PEMBROKE, Ga. — Bryan County, Georgia's EF-4 tornado from April 5 will go down as the strongest tornado in the United States for 2022. The National Weather Service office in Charleston, SC estimated wind speeds of 185 mph with the coastal Georgia tornado.
The tornado's path ran for 14.5 miles, beginning just west of the Bryan County Courthouse in Pembroke and traveling just beyond Interstate 16. At the tornado's widest, it measured a distance of 1,300 yards.
The storm damaged part of the roof on the Bryan County Courthouse, blew out some windows, and snapped numerous trees in the area.
According to local news reports, construction has not yet started on the courthouse but local officials expect repairs to be completed by the end of 2023.
Beyond the Pembroke area, the tornado moved over a wooded, marshy area, producing massive tree damage, and heavily damaging a residence on Stubbs Farm Road.
The tornado then continued east-northeast moving through Hendrix Park, the Park Place subdivision, and the Black Creek Golf Course where it reached its maximum EF-4 intensity and width of approximately three-quarters of a mile.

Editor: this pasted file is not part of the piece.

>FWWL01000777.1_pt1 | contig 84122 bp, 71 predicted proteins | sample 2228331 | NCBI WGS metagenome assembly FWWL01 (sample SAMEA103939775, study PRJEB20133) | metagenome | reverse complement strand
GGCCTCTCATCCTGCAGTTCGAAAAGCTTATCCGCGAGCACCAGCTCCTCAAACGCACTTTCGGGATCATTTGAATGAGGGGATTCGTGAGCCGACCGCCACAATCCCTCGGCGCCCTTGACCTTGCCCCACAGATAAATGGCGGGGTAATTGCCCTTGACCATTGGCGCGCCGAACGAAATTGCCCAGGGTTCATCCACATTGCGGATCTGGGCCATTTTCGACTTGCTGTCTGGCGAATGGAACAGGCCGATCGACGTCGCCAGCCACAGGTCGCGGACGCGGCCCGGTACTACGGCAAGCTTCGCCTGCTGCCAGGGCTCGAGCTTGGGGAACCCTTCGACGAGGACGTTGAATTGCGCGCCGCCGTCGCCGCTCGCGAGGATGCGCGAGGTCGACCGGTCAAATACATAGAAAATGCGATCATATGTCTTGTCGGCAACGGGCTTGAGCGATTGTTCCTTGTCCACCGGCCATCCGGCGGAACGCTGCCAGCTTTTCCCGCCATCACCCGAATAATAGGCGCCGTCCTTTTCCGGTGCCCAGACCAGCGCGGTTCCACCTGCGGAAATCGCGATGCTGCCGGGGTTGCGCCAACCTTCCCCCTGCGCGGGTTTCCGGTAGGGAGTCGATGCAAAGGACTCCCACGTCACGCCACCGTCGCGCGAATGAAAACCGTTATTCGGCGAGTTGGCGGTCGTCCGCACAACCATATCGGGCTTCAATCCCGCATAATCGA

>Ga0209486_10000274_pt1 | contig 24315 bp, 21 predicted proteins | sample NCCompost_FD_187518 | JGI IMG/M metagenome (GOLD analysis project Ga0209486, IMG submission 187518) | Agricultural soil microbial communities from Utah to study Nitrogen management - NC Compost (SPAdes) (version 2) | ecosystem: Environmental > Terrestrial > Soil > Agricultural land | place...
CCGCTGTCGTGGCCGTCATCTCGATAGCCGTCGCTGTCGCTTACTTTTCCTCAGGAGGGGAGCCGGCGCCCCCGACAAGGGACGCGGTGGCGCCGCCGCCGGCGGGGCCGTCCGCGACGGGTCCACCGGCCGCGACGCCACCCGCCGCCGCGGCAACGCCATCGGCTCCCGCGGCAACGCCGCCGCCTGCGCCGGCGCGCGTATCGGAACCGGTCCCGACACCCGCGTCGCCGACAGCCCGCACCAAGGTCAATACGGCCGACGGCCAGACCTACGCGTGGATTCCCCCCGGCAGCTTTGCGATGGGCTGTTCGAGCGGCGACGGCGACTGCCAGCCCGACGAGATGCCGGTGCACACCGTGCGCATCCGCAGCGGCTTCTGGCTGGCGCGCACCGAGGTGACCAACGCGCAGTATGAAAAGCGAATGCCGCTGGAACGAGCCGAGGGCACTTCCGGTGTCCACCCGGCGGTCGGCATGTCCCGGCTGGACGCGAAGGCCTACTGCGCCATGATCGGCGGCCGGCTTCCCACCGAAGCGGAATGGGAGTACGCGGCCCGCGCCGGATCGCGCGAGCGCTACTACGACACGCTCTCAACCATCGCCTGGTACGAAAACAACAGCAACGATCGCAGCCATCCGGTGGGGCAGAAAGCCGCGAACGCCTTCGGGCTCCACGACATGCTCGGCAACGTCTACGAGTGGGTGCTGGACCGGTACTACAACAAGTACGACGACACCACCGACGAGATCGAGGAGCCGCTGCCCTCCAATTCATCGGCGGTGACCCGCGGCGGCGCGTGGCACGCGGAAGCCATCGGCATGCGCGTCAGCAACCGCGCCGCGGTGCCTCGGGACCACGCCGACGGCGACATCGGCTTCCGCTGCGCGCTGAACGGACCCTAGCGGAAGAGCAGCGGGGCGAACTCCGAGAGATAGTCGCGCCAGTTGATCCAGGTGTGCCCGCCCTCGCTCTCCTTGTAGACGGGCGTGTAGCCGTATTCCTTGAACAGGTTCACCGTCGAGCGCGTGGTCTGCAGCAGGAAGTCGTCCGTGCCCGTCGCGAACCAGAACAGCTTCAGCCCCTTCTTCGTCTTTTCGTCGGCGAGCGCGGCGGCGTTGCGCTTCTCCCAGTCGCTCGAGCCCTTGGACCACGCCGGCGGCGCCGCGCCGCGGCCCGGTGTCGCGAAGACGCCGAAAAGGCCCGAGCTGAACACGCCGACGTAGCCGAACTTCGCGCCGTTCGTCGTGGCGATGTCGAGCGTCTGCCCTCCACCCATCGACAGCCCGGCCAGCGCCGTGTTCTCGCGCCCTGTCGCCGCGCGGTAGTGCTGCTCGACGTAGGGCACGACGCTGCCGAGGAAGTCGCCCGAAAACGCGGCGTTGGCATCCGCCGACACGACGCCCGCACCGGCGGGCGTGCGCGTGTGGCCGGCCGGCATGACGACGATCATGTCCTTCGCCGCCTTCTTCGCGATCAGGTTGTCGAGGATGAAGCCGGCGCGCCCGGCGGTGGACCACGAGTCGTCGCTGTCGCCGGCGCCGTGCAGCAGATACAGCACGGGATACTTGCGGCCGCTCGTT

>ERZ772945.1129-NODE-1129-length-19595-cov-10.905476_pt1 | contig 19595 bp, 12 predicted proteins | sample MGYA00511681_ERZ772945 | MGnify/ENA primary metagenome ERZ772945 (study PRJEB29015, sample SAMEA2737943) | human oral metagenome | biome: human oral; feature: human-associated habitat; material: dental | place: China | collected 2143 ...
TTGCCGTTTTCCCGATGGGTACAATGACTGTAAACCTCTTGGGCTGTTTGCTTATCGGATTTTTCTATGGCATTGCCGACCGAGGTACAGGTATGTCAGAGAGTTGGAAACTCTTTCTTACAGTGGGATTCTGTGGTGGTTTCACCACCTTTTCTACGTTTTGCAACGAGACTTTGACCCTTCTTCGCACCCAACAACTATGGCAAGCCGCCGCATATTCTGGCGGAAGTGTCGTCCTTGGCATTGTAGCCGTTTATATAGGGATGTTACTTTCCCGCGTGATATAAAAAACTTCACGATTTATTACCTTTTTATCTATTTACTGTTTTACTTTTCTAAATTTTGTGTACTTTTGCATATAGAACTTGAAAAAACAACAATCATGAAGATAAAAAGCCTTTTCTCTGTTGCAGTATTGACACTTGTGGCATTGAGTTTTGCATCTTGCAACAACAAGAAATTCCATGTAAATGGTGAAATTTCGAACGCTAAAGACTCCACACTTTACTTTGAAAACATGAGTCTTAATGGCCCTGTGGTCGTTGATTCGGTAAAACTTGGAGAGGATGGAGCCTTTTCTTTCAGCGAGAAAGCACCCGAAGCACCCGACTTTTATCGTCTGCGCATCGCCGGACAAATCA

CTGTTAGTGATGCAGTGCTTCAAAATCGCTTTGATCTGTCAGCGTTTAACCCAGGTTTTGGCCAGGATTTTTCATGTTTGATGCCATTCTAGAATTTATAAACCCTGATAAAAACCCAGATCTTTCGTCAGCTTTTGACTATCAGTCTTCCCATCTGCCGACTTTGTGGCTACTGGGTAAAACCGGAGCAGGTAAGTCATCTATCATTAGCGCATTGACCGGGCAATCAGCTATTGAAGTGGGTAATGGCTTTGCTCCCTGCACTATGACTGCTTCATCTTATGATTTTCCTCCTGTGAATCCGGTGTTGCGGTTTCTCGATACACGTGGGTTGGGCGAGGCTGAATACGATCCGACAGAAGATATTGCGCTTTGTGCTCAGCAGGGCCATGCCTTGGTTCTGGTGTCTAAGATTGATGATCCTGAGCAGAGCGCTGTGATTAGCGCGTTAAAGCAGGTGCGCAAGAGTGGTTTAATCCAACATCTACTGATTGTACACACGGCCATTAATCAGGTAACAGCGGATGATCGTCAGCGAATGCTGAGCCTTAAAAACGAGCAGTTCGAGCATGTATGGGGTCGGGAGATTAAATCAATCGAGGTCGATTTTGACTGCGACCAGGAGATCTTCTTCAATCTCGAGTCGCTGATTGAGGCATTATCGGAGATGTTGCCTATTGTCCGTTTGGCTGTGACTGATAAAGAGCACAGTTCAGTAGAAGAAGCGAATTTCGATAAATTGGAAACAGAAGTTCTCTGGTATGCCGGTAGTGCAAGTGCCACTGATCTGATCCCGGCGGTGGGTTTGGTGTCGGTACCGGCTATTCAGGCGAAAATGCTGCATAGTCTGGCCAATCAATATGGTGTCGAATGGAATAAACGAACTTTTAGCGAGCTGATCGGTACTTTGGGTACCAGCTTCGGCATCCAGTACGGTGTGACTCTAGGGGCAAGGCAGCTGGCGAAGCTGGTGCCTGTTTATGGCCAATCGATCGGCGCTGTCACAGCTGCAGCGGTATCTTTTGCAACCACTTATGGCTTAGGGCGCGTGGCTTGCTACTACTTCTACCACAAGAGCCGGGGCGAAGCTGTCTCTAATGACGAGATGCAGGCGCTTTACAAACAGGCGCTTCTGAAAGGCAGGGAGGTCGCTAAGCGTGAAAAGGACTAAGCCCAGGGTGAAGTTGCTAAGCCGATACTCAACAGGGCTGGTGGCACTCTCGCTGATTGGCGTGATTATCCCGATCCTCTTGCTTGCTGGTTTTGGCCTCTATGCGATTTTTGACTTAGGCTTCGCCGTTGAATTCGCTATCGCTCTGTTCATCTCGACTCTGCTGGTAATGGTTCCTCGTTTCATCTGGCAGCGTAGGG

Four individual damage points in the Park Place subdivision prompted the EF-4, one of which was bolts holding a foundation being bent.
In addition to the structural damage, numerous trees in the area were snapped.
Along Olive Branch Road and Homestead Drive, several mobile homes were completely destroyed, causing one death and injuries in the area.
The tornado weakened as it crossed Interstate 16 at U.S. Highway 280 (exit 143), dissipating just east of Oracal Parkway Circle.
Three other EF-4 tornadoes occurred in the United States in 2022, one in Iowa and two that crossed from Texas into Oklahoma. The Winterset, IA tornado happened on March 5, causing 6 deaths. The two Texas/Oklahoma tornadoes happened on November 4 with no fatalities.
All three other EF-4 tornadoes had peak winds of 170 mph.
Tornado ratings are measured on the Enhanced Fujita Scale, which estimates a tornado's strength based on damage that has occurred.
According to the National Weather Service, when tornado-related damage is surveyed, it is compared to a list of Damage Indicators and Degrees of Damage which help estimate better the range of wind speeds the tornado likely produced.